Saturday, May 29, 2010

FDA and NIH Launch Safety Reporting Web Site

Kate Johnson

May 25, 2010 — A new Web site aimed at streamlining reporting and surveillance of safety and adverse events has been launched by the US Food and Drug Administration (FDA) and the National Institutes of Health (NIH), the agencies announced yesterday.

"The portal will be a key detection tool in improving the country's nationwide surveillance system and will strengthen our ability to protect the nation's health," FDA Commissioner Margaret A. Hamburg said in a news release.

The Safety Reporting Portal is part of the FDA's MedWatch Plus initiative. Its initial focus is primarily FDA-regulated foods (except dietary supplements and infant formula), as well as animal drugs and food and human gene transfer clinical trials. The FDA's preexisting MedWatch program will continue to focus on drug and medical device safety and adverse event reporting.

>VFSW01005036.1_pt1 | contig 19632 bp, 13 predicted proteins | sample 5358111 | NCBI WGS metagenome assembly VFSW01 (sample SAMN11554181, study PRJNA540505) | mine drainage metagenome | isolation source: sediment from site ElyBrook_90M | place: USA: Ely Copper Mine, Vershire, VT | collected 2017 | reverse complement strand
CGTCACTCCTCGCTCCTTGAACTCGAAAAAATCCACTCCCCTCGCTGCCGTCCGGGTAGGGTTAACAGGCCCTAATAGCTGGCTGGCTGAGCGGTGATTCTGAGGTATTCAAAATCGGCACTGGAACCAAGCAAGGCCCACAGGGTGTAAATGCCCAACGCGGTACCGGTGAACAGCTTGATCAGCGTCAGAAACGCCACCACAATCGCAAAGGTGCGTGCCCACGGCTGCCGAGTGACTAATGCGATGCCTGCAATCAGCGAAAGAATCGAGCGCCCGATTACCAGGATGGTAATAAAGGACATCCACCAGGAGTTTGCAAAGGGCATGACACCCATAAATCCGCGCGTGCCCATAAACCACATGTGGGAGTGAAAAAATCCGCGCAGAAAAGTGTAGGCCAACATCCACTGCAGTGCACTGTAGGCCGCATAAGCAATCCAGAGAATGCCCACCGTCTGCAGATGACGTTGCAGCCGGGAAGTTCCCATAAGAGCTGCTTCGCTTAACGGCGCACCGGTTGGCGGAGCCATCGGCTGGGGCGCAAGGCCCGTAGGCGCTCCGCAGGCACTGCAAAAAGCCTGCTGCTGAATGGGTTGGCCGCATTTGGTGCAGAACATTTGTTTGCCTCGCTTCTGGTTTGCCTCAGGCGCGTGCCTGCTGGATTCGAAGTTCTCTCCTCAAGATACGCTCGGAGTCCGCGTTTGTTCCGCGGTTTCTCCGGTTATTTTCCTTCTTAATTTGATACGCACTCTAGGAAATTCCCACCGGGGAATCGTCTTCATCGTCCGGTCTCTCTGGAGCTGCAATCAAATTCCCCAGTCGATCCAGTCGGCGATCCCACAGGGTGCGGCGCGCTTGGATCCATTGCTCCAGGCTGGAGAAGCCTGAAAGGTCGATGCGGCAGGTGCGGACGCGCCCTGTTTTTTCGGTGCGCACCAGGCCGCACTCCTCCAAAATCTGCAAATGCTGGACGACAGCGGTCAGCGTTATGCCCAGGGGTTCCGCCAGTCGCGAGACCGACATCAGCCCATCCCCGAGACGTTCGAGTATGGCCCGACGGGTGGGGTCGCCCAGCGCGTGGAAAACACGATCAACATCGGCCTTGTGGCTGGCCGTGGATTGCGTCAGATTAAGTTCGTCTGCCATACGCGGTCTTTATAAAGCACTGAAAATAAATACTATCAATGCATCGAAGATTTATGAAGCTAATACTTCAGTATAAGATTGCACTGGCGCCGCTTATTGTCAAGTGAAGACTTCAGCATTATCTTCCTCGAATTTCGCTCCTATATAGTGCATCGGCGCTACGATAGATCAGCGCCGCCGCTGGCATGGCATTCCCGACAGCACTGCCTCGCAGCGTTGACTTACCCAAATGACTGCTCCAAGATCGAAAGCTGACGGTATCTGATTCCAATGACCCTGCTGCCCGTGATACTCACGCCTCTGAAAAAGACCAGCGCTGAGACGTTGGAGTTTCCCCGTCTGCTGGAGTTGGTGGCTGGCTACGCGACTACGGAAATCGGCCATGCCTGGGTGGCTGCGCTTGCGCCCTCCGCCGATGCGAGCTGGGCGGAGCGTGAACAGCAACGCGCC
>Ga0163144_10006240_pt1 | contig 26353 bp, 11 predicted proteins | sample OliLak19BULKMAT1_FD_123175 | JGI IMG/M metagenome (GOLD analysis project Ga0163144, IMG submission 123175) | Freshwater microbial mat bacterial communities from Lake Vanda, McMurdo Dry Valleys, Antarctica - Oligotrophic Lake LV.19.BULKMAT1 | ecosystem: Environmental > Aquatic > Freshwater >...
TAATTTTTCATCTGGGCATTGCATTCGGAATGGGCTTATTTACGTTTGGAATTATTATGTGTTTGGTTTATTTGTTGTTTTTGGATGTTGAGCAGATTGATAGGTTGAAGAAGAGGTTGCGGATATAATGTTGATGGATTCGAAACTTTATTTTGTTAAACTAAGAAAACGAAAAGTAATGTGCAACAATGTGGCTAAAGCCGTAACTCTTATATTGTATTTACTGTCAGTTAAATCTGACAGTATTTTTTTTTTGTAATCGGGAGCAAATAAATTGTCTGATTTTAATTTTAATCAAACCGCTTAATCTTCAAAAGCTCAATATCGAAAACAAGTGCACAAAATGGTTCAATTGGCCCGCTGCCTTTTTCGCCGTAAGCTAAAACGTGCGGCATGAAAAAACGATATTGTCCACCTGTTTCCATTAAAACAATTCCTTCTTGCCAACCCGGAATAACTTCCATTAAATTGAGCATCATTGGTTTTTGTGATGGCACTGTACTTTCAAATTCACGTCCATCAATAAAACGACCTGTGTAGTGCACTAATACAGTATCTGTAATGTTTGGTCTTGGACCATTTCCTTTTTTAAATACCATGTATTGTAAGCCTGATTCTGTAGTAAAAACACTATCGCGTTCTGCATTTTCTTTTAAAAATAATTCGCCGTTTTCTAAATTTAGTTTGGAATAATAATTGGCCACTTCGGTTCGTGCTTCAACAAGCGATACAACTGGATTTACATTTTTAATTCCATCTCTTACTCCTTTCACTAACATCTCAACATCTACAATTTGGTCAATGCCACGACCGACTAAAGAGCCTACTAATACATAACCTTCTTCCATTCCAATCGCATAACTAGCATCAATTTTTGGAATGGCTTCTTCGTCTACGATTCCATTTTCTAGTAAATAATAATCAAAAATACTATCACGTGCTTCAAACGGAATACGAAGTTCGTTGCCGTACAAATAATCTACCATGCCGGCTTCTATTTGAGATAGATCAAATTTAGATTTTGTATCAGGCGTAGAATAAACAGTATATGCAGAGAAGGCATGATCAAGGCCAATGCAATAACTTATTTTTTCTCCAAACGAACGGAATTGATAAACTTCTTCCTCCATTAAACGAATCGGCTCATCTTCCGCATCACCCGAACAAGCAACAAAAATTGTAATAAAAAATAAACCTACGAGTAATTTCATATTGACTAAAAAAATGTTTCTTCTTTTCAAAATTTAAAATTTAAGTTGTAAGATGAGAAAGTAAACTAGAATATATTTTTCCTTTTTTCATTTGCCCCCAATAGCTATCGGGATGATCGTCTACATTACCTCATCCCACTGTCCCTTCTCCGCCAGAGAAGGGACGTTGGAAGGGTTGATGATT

"The two systems are very similar and, over time, will merge into 1 system," Patricia El-Hinnawy, a press officer with the FDA, told Medscape Medical News. The Safety Reporting Portal will eventually expand to allow for mandatory reporting of serious events related to dietary supplements, as well as other clinical trials and products. In the meantime, it redirects traffic relating to these issues to the appropriate reporting sites.

When fully developed, the Web site will provide a mechanism for industry, healthcare professionals, and consumers to report a broad range of both pre- and postmarketing information to the federal government.

"This is the first step toward a common electronic reporting system that will offer one-stop shopping, allowing an individual to file a single report to multiple agencies that may have an interest in the event," the FDA notes in a news release.

In addition, the portal is intended to enhance the government's surveillance capabilities. "We will now be able to analyze human and animal safety-related events more quickly and identify those measures needed to protect the public," Dr. Hamburg said.

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Source: Medscape

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